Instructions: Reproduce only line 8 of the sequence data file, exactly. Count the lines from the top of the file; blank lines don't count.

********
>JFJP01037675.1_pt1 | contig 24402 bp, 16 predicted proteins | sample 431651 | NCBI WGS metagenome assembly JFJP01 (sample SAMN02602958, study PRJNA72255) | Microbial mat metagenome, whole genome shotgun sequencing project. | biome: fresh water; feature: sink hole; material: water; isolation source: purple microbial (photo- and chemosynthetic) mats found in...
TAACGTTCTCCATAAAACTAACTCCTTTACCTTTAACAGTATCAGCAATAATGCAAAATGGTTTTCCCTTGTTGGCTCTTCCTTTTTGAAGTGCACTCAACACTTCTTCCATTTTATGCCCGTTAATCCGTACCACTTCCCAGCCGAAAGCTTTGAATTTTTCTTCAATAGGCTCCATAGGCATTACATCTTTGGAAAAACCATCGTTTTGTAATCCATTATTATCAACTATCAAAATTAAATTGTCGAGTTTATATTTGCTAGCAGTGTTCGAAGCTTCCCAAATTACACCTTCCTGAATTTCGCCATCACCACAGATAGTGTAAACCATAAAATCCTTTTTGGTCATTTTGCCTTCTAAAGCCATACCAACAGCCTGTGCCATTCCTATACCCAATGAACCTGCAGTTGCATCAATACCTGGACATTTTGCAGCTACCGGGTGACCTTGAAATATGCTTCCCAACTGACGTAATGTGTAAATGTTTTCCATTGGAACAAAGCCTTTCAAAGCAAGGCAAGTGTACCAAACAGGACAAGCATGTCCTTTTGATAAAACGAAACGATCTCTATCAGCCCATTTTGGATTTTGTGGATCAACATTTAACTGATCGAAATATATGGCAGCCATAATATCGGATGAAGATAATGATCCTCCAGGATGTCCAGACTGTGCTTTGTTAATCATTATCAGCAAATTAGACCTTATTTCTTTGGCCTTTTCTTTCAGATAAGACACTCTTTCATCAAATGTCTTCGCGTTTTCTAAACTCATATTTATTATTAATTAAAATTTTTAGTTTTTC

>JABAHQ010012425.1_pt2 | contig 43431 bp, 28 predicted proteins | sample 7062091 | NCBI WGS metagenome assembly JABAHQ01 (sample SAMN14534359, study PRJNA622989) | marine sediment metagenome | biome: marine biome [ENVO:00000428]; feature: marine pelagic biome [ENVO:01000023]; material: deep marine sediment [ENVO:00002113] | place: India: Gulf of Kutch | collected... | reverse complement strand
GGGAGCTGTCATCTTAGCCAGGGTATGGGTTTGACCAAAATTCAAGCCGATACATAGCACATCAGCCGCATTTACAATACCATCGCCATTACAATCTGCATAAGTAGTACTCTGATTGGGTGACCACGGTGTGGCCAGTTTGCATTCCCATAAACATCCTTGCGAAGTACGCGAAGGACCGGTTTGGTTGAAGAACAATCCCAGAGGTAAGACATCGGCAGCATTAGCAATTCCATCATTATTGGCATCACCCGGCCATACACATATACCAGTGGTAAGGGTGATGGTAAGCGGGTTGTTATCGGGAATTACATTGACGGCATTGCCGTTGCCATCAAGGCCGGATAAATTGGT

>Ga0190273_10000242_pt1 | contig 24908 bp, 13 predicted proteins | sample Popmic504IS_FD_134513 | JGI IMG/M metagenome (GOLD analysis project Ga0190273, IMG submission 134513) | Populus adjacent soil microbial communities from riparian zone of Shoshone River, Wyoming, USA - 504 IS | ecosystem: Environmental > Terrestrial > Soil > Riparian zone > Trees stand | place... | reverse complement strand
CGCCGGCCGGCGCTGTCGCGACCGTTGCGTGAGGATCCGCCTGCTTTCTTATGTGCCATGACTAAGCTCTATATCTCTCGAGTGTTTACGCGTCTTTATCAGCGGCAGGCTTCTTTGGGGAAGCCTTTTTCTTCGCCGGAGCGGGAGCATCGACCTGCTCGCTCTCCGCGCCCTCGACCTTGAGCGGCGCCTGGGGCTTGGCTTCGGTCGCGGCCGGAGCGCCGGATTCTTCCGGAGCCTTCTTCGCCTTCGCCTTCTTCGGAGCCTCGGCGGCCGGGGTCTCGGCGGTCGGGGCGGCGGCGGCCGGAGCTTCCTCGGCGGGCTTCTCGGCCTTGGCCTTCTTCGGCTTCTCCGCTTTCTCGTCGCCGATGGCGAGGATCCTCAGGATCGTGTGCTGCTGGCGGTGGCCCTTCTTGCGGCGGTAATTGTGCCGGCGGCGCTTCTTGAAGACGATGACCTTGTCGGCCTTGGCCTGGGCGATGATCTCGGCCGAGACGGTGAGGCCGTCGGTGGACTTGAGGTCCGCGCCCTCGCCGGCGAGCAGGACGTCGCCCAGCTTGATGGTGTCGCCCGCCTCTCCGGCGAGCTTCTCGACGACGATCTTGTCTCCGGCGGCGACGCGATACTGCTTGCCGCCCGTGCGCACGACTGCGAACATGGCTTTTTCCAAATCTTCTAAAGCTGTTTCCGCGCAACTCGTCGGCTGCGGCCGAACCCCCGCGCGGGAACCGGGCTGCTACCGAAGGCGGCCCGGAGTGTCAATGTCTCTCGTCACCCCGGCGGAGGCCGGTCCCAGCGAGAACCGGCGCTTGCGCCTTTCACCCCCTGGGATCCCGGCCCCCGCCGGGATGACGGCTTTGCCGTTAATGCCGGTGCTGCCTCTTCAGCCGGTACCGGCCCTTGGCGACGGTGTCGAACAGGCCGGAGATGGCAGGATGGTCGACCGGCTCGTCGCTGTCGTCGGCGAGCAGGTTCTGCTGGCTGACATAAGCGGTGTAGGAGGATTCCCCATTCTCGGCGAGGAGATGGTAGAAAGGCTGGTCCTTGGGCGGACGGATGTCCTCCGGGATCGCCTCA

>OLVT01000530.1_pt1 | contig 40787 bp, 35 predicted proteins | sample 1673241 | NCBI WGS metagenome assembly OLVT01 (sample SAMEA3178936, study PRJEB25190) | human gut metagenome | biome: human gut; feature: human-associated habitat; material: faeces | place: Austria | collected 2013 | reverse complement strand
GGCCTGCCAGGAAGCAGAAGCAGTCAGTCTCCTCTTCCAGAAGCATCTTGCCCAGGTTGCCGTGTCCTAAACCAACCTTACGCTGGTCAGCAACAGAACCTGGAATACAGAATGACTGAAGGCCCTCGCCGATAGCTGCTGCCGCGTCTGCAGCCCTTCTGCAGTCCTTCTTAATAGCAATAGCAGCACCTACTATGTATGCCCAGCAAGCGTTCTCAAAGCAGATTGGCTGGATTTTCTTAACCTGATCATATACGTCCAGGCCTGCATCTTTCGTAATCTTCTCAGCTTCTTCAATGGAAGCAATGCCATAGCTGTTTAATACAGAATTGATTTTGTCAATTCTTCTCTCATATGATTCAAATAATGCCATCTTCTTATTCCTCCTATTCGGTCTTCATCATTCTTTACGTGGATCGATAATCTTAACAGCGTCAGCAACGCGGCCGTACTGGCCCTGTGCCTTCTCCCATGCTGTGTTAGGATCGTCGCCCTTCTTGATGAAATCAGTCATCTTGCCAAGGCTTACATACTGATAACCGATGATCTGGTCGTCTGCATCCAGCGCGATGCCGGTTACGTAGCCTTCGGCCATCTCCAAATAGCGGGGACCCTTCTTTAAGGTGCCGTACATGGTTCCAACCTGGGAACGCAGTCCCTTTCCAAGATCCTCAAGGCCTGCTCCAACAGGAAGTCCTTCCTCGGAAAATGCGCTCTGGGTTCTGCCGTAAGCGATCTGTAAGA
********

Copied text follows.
GGCCTGCCAGGAAGCAGAAGCAGTCAGTCTCCTCTTCCAGAAGCATCTTGCCCAGGTTGCCGTGTCCTAAACCAACCTTACGCTGGTCAGCAACAGAACCTGGAATACAGAATGACTGAAGGCCCTCGCCGATAGCTGCTGCCGCGTCTGCAGCCCTTCTGCAGTCCTTCTTAATAGCAATAGCAGCACCTACTATGTATGCCCAGCAAGCGTTCTCAAAGCAGATTGGCTGGATTTTCTTAACCTGATCATATACGTCCAGGCCTGCATCTTTCGTAATCTTCTCAGCTTCTTCAATGGAAGCAATGCCATAGCTGTTTAATACAGAATTGATTTTGTCAATTCTTCTCTCATATGATTCAAATAATGCCATCTTCTTATTCCTCCTATTCGGTCTTCATCATTCTTTACGTGGATCGATAATCTTAACAGCGTCAGCAACGCGGCCGTACTGGCCCTGTGCCTTCTCCCATGCTGTGTTAGGATCGTCGCCCTTCTTGATGAAATCAGTCATCTTGCCAAGGCTTACATACTGATAACCGATGATCTGGTCGTCTGCATCCAGCGCGATGCCGGTTACGTAGCCTTCGGCCATCTCCAAATAGCGGGGACCCTTCTTTAAGGTGCCGTACATGGTTCCAACCTGGGAACGCAGTCCCTTTCCAAGATCCTCAAGGCCTGCTCCAACAGGAAGTCCTTCCTCGGAAAATGCGCTCTGGGTTCTGCCGTAAGCGATCTGTAAGA